The London Free Press reports on the use of artificial-intelligence programming to create assisted-living functionality in the homes of the elderly. The goal is to keep them in their own houses as long as possible. The LFP writes:
Researchers at the Toronto Rehab Institute are working on artificial intelligence systems — including a “smart bathroom” — that they hope will one day help people with Alzheimer’s and other forms of dementia live more independent lives in their own homes. “Often when a person gets moderate to severe levels of impairment, they are taken out of their home and put into a care facility,” said lead researcher Dr. Alex Mihailidis, a mechanical and biomedical engineer at Toronto Rehab. “We are using artificial intelligence to support aging-in-place so that people can remain in their homes for as long as possible.”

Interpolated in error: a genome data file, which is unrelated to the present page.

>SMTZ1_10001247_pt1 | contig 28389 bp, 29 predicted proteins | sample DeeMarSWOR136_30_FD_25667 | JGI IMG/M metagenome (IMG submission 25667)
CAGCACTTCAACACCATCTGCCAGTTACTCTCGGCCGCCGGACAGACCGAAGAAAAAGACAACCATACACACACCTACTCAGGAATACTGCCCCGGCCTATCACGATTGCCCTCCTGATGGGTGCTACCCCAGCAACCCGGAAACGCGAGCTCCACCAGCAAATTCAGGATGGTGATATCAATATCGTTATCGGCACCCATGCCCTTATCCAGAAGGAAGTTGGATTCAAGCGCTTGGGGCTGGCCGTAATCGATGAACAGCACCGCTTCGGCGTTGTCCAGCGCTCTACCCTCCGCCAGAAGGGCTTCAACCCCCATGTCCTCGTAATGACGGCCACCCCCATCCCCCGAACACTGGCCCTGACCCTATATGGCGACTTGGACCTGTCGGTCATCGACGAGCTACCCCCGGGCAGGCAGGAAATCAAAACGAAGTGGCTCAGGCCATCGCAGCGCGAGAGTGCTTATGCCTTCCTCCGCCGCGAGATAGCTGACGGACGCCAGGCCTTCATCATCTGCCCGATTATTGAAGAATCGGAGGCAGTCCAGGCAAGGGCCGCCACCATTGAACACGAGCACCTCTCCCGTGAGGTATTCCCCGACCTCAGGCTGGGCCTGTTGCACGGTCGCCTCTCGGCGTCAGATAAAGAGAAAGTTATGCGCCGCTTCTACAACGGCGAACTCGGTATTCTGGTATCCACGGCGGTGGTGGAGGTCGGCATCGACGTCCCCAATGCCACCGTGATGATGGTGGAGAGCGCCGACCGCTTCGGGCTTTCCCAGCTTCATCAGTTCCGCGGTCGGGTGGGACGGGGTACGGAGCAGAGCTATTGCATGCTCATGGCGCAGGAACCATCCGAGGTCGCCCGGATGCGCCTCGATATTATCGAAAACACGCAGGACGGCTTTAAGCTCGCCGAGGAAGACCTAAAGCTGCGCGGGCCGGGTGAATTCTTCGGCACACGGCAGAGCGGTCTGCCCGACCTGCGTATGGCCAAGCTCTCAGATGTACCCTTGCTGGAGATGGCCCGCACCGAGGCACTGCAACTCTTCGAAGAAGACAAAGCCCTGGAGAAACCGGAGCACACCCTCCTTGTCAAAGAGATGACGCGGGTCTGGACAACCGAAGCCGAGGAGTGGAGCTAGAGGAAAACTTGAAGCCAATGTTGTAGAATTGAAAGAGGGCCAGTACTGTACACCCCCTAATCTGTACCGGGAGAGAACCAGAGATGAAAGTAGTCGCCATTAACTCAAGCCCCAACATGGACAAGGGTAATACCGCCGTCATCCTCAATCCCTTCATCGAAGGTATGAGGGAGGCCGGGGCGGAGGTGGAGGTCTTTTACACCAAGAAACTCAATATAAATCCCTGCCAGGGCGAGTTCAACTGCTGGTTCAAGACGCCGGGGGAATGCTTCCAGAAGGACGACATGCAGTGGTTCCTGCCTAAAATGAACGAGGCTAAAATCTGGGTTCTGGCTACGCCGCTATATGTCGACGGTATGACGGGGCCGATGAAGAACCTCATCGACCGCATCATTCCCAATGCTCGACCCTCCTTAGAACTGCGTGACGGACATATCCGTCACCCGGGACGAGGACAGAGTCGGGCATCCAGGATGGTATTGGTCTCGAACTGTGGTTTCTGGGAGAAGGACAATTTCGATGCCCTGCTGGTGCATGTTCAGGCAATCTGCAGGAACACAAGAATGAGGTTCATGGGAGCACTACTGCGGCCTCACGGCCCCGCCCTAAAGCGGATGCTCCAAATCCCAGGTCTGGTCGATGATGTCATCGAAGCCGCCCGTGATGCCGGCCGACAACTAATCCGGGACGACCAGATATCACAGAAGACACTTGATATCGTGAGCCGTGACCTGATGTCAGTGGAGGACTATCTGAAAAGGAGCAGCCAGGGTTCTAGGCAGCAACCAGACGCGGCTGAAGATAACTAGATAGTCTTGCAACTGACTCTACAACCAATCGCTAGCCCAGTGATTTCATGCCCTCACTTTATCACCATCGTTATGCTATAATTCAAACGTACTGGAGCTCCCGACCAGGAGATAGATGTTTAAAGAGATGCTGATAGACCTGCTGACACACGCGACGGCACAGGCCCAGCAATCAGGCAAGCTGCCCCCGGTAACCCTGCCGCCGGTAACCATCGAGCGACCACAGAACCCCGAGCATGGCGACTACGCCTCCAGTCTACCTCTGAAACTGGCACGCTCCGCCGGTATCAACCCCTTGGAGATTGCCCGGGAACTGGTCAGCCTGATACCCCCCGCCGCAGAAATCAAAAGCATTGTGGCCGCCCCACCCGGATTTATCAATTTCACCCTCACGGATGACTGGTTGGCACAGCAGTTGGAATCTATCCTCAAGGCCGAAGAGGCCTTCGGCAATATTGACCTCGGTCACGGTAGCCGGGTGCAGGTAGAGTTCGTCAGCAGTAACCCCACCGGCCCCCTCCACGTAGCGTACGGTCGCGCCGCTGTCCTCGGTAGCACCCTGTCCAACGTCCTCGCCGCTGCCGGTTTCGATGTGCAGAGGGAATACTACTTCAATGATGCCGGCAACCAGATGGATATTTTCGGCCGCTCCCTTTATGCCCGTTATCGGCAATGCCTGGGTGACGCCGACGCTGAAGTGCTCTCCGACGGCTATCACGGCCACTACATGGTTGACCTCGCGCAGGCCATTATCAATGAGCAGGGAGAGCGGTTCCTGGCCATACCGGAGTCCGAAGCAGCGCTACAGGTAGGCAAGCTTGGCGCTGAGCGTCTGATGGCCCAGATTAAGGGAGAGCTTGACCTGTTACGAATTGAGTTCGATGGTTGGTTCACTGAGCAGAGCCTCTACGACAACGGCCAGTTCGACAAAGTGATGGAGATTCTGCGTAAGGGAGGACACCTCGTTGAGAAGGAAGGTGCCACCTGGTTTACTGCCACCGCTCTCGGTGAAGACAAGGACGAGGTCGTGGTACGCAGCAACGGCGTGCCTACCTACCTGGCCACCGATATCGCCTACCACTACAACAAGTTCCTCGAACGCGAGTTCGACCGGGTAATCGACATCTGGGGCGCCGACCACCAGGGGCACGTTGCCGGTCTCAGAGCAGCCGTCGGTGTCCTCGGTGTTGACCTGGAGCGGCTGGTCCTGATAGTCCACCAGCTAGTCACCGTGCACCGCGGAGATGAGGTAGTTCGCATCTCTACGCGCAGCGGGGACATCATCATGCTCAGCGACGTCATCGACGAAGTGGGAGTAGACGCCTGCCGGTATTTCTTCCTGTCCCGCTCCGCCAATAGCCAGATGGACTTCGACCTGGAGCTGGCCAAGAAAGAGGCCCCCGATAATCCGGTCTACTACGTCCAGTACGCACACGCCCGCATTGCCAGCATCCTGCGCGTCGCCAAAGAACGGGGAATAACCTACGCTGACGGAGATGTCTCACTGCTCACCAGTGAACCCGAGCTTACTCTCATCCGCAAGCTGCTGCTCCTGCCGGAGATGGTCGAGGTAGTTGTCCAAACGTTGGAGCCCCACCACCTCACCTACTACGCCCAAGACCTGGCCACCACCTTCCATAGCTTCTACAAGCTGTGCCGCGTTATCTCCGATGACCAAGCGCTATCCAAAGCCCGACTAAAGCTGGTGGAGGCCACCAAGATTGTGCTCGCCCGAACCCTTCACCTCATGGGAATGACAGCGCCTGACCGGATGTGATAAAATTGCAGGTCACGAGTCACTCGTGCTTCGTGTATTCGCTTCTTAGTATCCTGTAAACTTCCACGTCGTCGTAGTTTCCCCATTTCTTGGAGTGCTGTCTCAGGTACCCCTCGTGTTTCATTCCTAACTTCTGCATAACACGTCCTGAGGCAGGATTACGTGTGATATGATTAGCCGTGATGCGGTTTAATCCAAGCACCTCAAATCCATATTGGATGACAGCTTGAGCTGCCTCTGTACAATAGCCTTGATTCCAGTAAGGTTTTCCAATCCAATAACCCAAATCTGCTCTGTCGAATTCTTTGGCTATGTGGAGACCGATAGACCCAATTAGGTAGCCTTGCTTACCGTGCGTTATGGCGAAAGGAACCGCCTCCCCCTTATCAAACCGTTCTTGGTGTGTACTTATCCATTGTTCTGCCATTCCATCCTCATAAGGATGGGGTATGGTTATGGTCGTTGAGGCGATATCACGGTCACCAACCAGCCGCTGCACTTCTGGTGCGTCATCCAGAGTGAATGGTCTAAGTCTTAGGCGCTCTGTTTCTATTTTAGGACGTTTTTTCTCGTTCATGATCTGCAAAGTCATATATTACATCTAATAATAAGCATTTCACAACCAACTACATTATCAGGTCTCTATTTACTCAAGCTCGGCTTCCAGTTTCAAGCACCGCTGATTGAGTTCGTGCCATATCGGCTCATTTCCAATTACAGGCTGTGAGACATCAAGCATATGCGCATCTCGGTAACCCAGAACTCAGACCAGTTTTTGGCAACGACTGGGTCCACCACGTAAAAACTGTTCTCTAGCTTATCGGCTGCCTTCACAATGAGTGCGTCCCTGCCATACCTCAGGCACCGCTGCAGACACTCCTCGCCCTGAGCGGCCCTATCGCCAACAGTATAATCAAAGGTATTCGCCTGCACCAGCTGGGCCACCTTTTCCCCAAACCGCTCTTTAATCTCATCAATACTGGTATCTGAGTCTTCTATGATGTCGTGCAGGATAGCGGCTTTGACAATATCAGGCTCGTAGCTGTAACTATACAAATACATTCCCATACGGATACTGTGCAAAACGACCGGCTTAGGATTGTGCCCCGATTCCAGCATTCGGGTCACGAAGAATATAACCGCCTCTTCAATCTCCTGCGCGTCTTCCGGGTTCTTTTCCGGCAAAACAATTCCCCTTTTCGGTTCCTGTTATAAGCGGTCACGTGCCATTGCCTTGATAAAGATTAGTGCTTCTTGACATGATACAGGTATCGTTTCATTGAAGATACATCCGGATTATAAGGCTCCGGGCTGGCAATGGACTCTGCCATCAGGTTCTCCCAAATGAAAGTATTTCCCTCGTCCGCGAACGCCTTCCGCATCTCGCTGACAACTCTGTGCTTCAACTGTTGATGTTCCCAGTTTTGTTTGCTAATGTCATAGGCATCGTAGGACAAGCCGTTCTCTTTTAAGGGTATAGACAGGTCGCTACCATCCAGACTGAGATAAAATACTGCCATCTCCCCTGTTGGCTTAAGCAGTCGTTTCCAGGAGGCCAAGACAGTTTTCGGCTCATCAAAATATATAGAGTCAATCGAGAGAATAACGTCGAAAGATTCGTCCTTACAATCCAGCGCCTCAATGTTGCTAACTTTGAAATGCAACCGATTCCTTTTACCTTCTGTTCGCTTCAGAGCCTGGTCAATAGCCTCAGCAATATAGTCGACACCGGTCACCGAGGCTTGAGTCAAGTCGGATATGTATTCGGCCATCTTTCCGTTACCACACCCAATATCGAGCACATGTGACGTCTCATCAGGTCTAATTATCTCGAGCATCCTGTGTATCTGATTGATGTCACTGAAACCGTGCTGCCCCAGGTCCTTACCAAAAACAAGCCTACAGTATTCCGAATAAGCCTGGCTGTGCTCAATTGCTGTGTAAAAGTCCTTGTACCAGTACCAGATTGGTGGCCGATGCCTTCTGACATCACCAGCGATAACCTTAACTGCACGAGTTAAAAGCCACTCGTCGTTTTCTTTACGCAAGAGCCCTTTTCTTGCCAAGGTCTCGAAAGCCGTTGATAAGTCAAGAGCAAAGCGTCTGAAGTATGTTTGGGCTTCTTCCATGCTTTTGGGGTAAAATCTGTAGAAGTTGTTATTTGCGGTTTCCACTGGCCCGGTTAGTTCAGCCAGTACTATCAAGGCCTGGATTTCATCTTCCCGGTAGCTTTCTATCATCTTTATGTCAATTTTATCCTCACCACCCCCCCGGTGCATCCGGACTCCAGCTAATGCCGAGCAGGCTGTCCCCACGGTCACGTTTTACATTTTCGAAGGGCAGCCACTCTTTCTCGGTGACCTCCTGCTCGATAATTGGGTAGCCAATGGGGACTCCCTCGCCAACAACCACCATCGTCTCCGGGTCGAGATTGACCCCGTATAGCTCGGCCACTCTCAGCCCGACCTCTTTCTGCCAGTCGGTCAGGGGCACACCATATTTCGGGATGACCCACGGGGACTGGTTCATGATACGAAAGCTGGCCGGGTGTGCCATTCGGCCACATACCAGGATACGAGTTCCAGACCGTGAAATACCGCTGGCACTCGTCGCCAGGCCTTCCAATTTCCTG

Mihailidis and his team have developed a prototype interactive “talking bathroom,” which assists people with dementia through the process of handwashing by giving them verbal and visual cues if they become confused about the correct sequence of steps.
Over the sink, a video screen shows the identical setup the person sees in front of them: the counter with the sink and taps, a soap dispenser and a towel. Two arms shown in the video are ready to make the motions needed to wash hands.
A camera in the ceiling tracks the movements of a person with dementia as he or she goes through the handwashing process, then the computerized system provides verbal prompts if the person becomes confused about the correct steps.
Ray Bradbury predicted the “smart house” in 1950 in The Martian Chronicles, in his haunting story of a suburban home that continued to cajole, sing to, and reach out to inhabitants after they had been killed in a nuclear war.
Let’s hope for a happier ending to the story of the “smart bathroom.”